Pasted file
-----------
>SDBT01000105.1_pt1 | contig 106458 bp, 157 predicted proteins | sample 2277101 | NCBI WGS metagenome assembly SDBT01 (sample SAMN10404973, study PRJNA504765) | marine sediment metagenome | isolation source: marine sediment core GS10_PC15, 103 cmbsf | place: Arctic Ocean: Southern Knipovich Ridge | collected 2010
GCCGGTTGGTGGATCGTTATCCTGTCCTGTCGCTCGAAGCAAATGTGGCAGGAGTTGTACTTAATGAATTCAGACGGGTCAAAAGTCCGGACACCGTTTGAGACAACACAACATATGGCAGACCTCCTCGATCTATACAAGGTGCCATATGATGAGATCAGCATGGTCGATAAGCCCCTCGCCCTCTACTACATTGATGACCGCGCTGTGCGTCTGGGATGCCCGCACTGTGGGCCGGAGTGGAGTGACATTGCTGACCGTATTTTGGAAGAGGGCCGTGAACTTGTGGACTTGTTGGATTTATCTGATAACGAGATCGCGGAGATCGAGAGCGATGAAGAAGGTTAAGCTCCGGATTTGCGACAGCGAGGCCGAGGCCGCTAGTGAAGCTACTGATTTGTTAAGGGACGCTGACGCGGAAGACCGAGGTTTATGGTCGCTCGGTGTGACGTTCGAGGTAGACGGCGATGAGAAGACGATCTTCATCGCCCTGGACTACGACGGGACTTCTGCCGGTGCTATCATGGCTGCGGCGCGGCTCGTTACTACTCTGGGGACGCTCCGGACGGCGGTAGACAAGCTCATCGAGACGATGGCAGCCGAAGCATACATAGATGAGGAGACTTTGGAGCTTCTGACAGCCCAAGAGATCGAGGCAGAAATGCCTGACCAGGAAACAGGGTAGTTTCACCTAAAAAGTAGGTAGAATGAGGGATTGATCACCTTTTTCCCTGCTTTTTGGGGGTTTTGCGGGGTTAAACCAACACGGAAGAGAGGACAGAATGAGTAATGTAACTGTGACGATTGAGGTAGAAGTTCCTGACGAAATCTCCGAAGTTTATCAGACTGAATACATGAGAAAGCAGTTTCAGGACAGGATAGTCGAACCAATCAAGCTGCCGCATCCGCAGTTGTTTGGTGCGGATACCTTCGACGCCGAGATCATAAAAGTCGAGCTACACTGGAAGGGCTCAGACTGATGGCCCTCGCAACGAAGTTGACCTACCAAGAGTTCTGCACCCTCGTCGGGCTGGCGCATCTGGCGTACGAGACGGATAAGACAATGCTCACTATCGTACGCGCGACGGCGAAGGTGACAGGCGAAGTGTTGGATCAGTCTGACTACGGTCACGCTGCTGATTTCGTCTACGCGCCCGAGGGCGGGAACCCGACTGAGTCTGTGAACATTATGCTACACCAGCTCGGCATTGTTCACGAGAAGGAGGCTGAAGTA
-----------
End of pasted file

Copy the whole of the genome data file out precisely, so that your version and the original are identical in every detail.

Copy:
>SDBT01000105.1_pt1 | contig 106458 bp, 157 predicted proteins | sample 2277101 | NCBI WGS metagenome assembly SDBT01 (sample SAMN10404973, study PRJNA504765) | marine sediment metagenome | isolation source: marine sediment core GS10_PC15, 103 cmbsf | place: Arctic Ocean: Southern Knipovich Ridge | collected 2010
GCCGGTTGGTGGATCGTTATCCTGTCCTGTCGCTCGAAGCAAATGTGGCAGGAGTTGTACTTAATGAATTCAGACGGGTCAAAAGTCCGGACACCGTTTGAGACAACACAACATATGGCAGACCTCCTCGATCTATACAAGGTGCCATATGATGAGATCAGCATGGTCGATAAGCCCCTCGCCCTCTACTACATTGATGACCGCGCTGTGCGTCTGGGATGCCCGCACTGTGGGCCGGAGTGGAGTGACATTGCTGACCGTATTTTGGAAGAGGGCCGTGAACTTGTGGACTTGTTGGATTTATCTGATAACGAGATCGCGGAGATCGAGAGCGATGAAGAAGGTTAAGCTCCGGATTTGCGACAGCGAGGCCGAGGCCGCTAGTGAAGCTACTGATTTGTTAAGGGACGCTGACGCGGAAGACCGAGGTTTATGGTCGCTCGGTGTGACGTTCGAGGTAGACGGCGATGAGAAGACGATCTTCATCGCCCTGGACTACGACGGGACTTCTGCCGGTGCTATCATGGCTGCGGCGCGGCTCGTTACTACTCTGGGGACGCTCCGGACGGCGGTAGACAAGCTCATCGAGACGATGGCAGCCGAAGCATACATAGATGAGGAGACTTTGGAGCTTCTGACAGCCCAAGAGATCGAGGCAGAAATGCCTGACCAGGAAACAGGGTAGTTTCACCTAAAAAGTAGGTAGAATGAGGGATTGATCACCTTTTTCCCTGCTTTTTGGGGGTTTTGCGGGGTTAAACCAACACGGAAGAGAGGACAGAATGAGTAATGTAACTGTGACGATTGAGGTAGAAGTTCCTGACGAAATCTCCGAAGTTTATCAGACTGAATACATGAGAAAGCAGTTTCAGGACAGGATAGTCGAACCAATCAAGCTGCCGCATCCGCAGTTGTTTGGTGCGGATACCTTCGACGCCGAGATCATAAAAGTCGAGCTACACTGGAAGGGCTCAGACTGATGGCCCTCGCAACGAAGTTGACCTACCAAGAGTTCTGCACCCTCGTCGGGCTGGCGCATCTGGCGTACGAGACGGATAAGACAATGCTCACTATCGTACGCGCGACGGCGAAGGTGACAGGCGAAGTGTTGGATCAGTCTGACTACGGTCACGCTGCTGATTTCGTCTACGCGCCCGAGGGCGGGAACCCGACTGAGTCTGTGAACATTATGCTACACCAGCTCGGCATTGTTCACGAGAAGGAGGCTGAAGTA